Ivan Schneider (far left) joined bestselling author and UW writing prof David Shields on his evening pedestrian commute two weeks ago. Judging by the evidence, their interview took a turn for the personal — but not the person you'd expect. Below is Schneider's follow-up email, thanking Shields for his time and recounting some of the ground they covered.
To: David Shields
From: Ivan Schneider
Date: June 1, 2017
Subj: Other People
Thank you for participating in our May 16 walk-and-talk interview for the Seattle Review of Books.
We covered a lot of ground — the University District, Wallingford, the aisles of Safeway — and many intriguing conversation topics as well. Yet on reflection, our talk was more about you interviewing me than me interviewing you.
To recap, you asked about my current project, an academic paper on my working hypothesis that Cervantes had initially intended to include a dog narrator in Don Quijote, and you found this to be a “preposterous” interpretative misprision akin to Charles Kinbote’s commentary on John Shade’s poem in Nabokov’s Pale Fire. I’m not offended in the least, mind you, as I am acutely aware of the apparent absurdity of my claim. It would be ridiculous enough for someone with my academic non-stature to offer a novel reinterpretation of a foundational 400-year-old text, let alone through some wild theory about a talking-dog narrator.
I recognize the potential humor in the situation. Imagine: Here’s an unaffiliated scholar-turned-autodidact, a close reader of Cervantes’ Spanish who can barely scrape together a single spoken Spanish sentence, who, despite being under no financial or professional compulsion to do so, takes up the challenge of conveying in academic prose a theory of such apparent incredibility as to defy belief. And then, to pursue publication in an academic journal, to seek recognition from the sober and serious-minded, to desire to become a published expert on talking dogs in literature — were that a disingenuous stance or an invented pose rather than a genuine scholarly interest, it would be a stunt of Andy Kaufman-esque proportions.
Sometimes I even question my own perception, that despite my extensive readings of literary theory, narratology, animal studies, and the literature of Golden Age Spain, I’m playing at wish fulfillment, delusions of grandeur, or just plain old delusions. Yet despite my inability to articulate myself convincingly during our meeting, I believe that when I put the arguments together in my upcoming paper, it will crystallize into a coherent and convincing brief worthy of scholarly attention. We also talked about my CV and my family, but enough about me.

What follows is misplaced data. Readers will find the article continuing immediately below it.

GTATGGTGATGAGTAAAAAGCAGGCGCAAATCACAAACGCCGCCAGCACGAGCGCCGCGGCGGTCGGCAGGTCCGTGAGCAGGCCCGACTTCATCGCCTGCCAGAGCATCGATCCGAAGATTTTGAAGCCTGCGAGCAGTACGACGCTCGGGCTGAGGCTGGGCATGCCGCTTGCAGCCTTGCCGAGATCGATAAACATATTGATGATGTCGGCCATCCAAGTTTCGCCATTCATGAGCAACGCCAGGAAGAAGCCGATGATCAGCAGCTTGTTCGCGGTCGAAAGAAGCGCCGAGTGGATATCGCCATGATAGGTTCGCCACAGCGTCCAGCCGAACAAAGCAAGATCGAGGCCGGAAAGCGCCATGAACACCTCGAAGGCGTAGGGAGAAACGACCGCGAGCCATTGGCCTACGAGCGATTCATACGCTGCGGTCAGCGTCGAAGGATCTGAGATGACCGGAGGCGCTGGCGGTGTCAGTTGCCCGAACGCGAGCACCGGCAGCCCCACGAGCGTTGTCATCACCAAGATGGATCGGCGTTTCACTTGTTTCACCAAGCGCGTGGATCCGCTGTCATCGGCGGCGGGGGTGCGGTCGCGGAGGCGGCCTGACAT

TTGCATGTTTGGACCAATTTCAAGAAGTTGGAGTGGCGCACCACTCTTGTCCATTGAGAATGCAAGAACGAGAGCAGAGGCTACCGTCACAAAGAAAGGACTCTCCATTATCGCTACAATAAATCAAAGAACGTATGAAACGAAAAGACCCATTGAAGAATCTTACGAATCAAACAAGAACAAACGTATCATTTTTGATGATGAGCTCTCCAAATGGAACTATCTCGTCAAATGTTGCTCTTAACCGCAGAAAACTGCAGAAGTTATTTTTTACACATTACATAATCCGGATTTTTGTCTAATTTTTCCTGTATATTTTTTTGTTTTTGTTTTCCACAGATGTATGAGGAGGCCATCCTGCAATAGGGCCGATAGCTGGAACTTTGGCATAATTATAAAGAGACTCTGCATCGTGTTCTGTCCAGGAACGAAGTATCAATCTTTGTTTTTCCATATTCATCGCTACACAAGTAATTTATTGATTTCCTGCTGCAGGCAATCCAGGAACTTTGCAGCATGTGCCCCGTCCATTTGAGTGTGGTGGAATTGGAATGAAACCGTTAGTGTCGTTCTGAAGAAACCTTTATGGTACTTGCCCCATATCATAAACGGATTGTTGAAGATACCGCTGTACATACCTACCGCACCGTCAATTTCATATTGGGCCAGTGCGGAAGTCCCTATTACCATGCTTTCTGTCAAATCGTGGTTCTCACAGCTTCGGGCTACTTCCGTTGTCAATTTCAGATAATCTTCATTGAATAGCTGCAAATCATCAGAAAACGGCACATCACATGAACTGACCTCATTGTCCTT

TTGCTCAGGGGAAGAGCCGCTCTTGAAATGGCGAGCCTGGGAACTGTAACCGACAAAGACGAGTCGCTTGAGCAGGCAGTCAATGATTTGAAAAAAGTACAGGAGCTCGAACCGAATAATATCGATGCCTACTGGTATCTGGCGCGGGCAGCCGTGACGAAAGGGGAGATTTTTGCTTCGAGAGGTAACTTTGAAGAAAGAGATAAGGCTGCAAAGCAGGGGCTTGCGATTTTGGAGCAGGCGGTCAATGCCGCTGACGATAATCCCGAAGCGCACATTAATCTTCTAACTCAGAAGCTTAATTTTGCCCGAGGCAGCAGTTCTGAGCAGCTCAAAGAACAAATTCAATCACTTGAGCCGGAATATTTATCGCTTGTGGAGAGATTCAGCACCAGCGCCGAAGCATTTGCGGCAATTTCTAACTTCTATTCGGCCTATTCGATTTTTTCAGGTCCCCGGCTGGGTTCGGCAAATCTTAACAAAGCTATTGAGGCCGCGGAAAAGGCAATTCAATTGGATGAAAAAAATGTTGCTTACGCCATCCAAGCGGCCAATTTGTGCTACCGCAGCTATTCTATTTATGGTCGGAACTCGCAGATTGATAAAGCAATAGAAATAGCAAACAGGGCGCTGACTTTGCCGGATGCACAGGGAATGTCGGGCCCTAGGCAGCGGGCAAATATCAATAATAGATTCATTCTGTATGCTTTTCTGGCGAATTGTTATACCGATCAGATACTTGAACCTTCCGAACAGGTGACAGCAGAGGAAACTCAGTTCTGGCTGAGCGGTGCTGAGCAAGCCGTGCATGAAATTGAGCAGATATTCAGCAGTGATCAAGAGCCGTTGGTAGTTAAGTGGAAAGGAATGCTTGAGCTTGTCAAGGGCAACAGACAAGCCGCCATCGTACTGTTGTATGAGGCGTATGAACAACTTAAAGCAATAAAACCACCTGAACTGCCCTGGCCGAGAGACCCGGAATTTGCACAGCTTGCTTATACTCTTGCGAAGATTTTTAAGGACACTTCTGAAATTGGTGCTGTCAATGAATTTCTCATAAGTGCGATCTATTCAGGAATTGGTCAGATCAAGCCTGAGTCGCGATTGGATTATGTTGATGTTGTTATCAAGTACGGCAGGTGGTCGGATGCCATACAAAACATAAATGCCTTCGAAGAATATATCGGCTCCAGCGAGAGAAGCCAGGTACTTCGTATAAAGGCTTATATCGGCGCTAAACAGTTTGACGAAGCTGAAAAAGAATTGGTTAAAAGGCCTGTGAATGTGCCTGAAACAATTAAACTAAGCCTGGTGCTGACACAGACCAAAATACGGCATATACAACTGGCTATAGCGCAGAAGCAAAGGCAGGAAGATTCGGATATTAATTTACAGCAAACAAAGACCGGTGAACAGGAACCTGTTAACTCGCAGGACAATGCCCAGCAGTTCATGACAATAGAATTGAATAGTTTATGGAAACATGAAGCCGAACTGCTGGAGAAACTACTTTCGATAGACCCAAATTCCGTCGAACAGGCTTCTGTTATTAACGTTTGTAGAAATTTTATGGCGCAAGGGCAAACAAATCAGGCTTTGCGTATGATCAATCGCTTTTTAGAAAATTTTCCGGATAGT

Ours was the first interview I’ve done for the Seattle Review of Books, and I’m still trying to get the hang of the form. I would imagine that it’s easier to interview authors of fictional novels, as I would be able to ask basic questions about the nonfictional basis for the author’s fictional creations: “What inspired you to write this and that?” and “Tell me about your childhood.” But I can hardly ask you those questions, can I? It’s all there, already in print, anything I’d care to know, wrapped up in artfully arranged, bite-sized chunks.
Perhaps I should have asked you, the nonfiction writer, to spin me a fiction. You’d have to invent a character on the spot and conduct the interview entirely in that character’s voice. “You are in an imaginary world populated by fantastic creatures, where everything is not quite what it seems. Now, tell me what you see!” Ah yes, away from the comfort zone of self-guided self-revelation and into the zone of unbridled artistic creation, what mysteries might your subconscious reveal?
Or if that’s too loosey-goosey, perhaps a game of Dungeons & Dragons would have done the trick, using a subtle mix of choice (“What’s your race? What’s your alignment?”) and randomness (“Rolling 3d6 for charisma!”) to convey a sense of identification and attachment with a made-up character. Say it, David, say it aloud: “I am the Dwarven Warrior they call Cloudshallot, wielder of a +3 waraxe and possessor of the finest senses of stonecunning and darkvision this side of the Greypeak Mountains!”